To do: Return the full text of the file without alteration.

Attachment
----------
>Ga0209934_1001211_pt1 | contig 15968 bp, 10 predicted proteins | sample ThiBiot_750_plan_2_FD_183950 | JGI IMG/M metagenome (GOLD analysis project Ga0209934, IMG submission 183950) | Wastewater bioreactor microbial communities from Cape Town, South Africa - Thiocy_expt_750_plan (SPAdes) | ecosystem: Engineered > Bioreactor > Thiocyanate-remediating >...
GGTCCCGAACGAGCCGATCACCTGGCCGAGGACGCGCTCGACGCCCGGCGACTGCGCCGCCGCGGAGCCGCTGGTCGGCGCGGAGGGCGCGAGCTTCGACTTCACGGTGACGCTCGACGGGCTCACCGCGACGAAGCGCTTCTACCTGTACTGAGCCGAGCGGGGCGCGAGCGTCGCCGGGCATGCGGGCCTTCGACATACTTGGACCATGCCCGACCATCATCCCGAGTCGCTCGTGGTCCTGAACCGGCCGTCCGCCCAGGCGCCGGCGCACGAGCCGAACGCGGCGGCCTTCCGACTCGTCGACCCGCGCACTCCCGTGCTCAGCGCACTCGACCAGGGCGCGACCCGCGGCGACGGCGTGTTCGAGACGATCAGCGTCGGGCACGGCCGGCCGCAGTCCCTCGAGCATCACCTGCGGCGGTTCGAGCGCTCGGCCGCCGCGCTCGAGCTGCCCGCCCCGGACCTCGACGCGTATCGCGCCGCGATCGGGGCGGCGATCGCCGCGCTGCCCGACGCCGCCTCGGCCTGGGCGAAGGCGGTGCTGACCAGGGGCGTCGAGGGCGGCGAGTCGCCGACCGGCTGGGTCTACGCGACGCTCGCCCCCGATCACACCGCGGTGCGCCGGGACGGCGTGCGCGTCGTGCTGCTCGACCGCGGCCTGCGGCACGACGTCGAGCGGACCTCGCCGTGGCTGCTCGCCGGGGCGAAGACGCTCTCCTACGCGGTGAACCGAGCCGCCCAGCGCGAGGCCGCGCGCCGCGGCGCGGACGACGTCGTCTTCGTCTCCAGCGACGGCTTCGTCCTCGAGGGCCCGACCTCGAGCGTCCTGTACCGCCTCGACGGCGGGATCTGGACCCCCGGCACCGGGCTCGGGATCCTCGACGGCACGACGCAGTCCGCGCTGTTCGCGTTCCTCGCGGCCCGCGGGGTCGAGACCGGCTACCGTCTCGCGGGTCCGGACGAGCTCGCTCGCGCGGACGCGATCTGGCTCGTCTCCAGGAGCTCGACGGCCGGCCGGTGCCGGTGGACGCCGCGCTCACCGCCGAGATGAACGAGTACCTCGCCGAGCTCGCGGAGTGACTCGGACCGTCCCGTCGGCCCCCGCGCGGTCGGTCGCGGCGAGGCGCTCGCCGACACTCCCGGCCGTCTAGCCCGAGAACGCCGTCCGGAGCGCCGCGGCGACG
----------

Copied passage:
>Ga0209934_1001211_pt1 | contig 15968 bp, 10 predicted proteins | sample ThiBiot_750_plan_2_FD_183950 | JGI IMG/M metagenome (GOLD analysis project Ga0209934, IMG submission 183950) | Wastewater bioreactor microbial communities from Cape Town, South Africa - Thiocy_expt_750_plan (SPAdes) | ecosystem: Engineered > Bioreactor > Thiocyanate-remediating >...
GGTCCCGAACGAGCCGATCACCTGGCCGAGGACGCGCTCGACGCCCGGCGACTGCGCCGCCGCGGAGCCGCTGGTCGGCGCGGAGGGCGCGAGCTTCGACTTCACGGTGACGCTCGACGGGCTCACCGCGACGAAGCGCTTCTACCTGTACTGAGCCGAGCGGGGCGCGAGCGTCGCCGGGCATGCGGGCCTTCGACATACTTGGACCATGCCCGACCATCATCCCGAGTCGCTCGTGGTCCTGAACCGGCCGTCCGCCCAGGCGCCGGCGCACGAGCCGAACGCGGCGGCCTTCCGACTCGTCGACCCGCGCACTCCCGTGCTCAGCGCACTCGACCAGGGCGCGACCCGCGGCGACGGCGTGTTCGAGACGATCAGCGTCGGGCACGGCCGGCCGCAGTCCCTCGAGCATCACCTGCGGCGGTTCGAGCGCTCGGCCGCCGCGCTCGAGCTGCCCGCCCCGGACCTCGACGCGTATCGCGCCGCGATCGGGGCGGCGATCGCCGCGCTGCCCGACGCCGCCTCGGCCTGGGCGAAGGCGGTGCTGACCAGGGGCGTCGAGGGCGGCGAGTCGCCGACCGGCTGGGTCTACGCGACGCTCGCCCCCGATCACACCGCGGTGCGCCGGGACGGCGTGCGCGTCGTGCTGCTCGACCGCGGCCTGCGGCACGACGTCGAGCGGACCTCGCCGTGGCTGCTCGCCGGGGCGAAGACGCTCTCCTACGCGGTGAACCGAGCCGCCCAGCGCGAGGCCGCGCGCCGCGGCGCGGACGACGTCGTCTTCGTCTCCAGCGACGGCTTCGTCCTCGAGGGCCCGACCTCGAGCGTCCTGTACCGCCTCGACGGCGGGATCTGGACCCCCGGCACCGGGCTCGGGATCCTCGACGGCACGACGCAGTCCGCGCTGTTCGCGTTCCTCGCGGCCCGCGGGGTCGAGACCGGCTACCGTCTCGCGGGTCCGGACGAGCTCGCTCGCGCGGACGCGATCTGGCTCGTCTCCAGGAGCTCGACGGCCGGCCGGTGCCGGTGGACGCCGCGCTCACCGCCGAGATGAACGAGTACCTCGCCGAGCTCGCGGAGTGACTCGGACCGTCCCGTCGGCCCCCGCGCGGTCGGTCGCGGCGAGGCGCTCGCCGACACTCCCGGCCGTCTAGCCCGAGAACGCCGTCCGGAGCGCCGCGGCGACG